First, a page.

Virginia insurer to slash 330 jobs

Virginia insurer to slash 330 jobs | Insurance Business America

Virginia insurer to slash 330 jobs
Virginia-based insurance company Genworth Financial announced this week that it will eliminate 330 positions in a bid to cut costs.

The vast majority of the layoffs (200) will affect Lynchburg, Virginia operations and another 70 positions will be cut in Richmond, Virginia. Genworth spokesperson Julie Westerman confirmed that some employees outside Virginia will also be affected.

Genworth President and CEO Tom McInerny said in a statement that the company would “support” employees who lost their job and treat them with “the utmost respect,” though he did not give details of what this support would entail.

The moves come after a February 4 announcement from Genworth that it was suspending sales of is traditional life coverage and fixed annuity products in the first quarter of 2016 – another cost-cutting measure.

All told, the company says the job cuts, dropped life sales and other measures would save the insurer between $80 million and $90 million a year.

Genworth Financial is suffering from a countrywide operating loss in the life insurance segment, with its year-end 2015 results reflecting varying degrees of volatility and macroeconomic pressures in other business segments, including mortgage insurance.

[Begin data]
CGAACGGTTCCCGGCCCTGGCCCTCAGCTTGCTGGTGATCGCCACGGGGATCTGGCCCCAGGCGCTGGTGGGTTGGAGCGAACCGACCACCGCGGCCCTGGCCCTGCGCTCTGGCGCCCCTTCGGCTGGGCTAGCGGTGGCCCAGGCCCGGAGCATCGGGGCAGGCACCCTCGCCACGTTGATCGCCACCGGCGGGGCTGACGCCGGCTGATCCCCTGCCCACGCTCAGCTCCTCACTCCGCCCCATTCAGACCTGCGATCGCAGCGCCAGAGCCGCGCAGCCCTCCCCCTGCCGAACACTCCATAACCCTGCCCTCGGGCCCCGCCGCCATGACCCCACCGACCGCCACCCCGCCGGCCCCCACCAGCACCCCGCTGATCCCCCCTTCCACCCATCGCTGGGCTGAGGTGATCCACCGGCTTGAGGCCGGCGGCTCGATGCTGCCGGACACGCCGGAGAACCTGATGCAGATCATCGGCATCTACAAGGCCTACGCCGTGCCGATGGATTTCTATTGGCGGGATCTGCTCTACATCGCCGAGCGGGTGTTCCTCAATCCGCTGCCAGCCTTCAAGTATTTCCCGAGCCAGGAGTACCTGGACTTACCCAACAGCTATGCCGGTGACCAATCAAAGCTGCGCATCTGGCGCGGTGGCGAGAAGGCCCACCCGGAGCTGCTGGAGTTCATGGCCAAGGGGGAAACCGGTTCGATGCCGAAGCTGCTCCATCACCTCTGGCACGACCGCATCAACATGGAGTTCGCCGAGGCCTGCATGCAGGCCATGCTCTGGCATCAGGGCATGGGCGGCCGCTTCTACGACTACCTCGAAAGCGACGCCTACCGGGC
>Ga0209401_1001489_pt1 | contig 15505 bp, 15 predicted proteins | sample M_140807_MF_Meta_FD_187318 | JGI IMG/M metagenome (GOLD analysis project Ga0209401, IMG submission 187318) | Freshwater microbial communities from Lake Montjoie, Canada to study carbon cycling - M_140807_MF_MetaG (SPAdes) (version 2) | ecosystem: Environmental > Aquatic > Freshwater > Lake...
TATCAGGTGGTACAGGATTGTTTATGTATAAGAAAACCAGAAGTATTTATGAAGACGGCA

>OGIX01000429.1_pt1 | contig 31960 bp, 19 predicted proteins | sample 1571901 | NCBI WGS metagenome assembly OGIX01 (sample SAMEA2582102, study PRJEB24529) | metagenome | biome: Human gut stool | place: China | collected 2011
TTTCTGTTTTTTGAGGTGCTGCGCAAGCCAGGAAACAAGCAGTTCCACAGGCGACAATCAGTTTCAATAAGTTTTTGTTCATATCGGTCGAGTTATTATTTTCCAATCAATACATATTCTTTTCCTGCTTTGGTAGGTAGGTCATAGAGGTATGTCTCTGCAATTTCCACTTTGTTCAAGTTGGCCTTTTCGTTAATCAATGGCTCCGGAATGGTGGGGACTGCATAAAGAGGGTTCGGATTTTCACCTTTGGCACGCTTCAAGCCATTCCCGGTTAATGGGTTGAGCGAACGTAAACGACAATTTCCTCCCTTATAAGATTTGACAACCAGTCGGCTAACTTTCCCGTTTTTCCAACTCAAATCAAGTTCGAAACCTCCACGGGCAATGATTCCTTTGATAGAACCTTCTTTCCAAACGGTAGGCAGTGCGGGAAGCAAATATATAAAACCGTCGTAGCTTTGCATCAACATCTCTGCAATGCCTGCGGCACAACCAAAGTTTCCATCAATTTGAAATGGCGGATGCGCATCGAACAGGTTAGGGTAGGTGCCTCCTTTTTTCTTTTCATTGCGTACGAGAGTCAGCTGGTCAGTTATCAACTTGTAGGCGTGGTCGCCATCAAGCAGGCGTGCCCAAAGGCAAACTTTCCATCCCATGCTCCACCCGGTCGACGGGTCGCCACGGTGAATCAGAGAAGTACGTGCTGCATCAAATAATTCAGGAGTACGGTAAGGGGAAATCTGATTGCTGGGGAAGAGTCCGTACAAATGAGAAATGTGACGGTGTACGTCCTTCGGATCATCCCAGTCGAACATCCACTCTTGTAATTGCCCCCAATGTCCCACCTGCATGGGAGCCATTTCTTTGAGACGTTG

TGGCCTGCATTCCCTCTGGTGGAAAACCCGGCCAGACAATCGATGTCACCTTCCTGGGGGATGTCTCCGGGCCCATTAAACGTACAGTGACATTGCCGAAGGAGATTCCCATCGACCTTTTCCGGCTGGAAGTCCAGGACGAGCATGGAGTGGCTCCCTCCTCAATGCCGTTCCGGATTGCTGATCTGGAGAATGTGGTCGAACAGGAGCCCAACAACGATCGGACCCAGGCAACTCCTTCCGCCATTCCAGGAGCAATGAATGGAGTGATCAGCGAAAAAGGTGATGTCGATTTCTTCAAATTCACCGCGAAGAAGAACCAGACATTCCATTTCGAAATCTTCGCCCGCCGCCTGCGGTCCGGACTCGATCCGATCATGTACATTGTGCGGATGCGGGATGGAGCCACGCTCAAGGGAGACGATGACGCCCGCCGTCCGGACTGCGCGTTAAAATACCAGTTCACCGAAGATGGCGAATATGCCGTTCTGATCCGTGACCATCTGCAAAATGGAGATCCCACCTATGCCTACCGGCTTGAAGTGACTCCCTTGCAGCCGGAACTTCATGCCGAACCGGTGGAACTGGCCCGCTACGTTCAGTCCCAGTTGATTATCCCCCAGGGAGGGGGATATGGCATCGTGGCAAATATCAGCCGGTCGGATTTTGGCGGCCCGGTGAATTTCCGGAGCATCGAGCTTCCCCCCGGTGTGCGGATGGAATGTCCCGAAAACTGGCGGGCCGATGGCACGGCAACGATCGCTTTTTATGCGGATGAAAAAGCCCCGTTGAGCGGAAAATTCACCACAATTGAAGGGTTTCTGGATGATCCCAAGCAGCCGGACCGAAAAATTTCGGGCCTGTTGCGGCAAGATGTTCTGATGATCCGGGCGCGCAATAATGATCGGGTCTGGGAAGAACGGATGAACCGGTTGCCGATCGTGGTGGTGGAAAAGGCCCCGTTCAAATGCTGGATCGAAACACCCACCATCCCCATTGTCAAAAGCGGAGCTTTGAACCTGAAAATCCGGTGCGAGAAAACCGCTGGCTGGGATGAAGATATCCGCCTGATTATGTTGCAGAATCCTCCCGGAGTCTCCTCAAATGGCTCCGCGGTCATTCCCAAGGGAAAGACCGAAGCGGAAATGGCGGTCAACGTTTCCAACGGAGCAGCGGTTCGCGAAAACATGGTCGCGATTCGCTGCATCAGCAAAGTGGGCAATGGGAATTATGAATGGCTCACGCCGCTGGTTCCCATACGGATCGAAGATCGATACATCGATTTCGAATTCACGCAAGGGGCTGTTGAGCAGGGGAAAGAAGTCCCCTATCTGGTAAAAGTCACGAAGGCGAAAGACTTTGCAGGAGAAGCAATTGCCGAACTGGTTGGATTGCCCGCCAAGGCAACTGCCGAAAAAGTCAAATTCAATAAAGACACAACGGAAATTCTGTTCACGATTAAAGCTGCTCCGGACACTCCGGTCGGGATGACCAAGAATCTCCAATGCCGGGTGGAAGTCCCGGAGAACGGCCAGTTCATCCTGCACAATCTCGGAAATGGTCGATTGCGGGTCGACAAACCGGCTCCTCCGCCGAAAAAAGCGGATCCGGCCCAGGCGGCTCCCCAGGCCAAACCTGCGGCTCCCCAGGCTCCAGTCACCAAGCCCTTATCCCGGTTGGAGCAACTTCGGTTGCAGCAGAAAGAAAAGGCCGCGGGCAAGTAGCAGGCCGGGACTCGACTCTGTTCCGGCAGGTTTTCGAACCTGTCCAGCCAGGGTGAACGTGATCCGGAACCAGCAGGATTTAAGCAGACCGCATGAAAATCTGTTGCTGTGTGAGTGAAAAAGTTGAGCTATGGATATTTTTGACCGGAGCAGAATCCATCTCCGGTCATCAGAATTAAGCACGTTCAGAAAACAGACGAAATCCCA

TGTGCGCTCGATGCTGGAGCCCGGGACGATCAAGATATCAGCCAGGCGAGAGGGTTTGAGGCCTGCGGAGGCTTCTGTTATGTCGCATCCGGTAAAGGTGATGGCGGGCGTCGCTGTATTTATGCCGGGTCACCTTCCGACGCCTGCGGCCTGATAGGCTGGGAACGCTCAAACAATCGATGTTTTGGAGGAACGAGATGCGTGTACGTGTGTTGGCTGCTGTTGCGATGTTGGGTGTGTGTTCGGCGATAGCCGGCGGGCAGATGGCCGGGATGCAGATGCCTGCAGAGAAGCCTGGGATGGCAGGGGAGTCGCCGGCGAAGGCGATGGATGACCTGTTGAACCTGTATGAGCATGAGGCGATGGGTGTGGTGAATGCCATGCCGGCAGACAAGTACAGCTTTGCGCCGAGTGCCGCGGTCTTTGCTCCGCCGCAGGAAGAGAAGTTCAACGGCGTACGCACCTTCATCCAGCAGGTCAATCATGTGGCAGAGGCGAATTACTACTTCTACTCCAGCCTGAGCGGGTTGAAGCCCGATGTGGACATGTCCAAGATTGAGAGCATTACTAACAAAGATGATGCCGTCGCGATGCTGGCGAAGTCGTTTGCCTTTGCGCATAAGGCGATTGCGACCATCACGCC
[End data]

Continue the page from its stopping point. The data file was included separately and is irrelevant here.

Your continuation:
A.M. Best downgraded the financial strength rating of the insurer’s life and annuity business to B++ from A- and the issuer credit ratings to bbb+ from a-. Concurrently, the issuer credit ratings for Genworth Financial were downgraded from bb+ to bbb-.

The outlook for all ratings is negative, apart from the life and annuity business, which as been revised to stable from negative.

However, the ratings reflect the analyst’s belief that life and annuity is no longer considered a core business within the Genworth organization.

Additionally, while the unit’s risk-adjusted capitalization would “likely benefit with the execution of the proposed run-off status,” A.M. Best said, “the company may become a material source for holding company debt service in the next few years.

“A.M. Best is concerned that if substantial dividends were moved out of the entity to the holding company level, it could drive a decline in current capitalization levels.”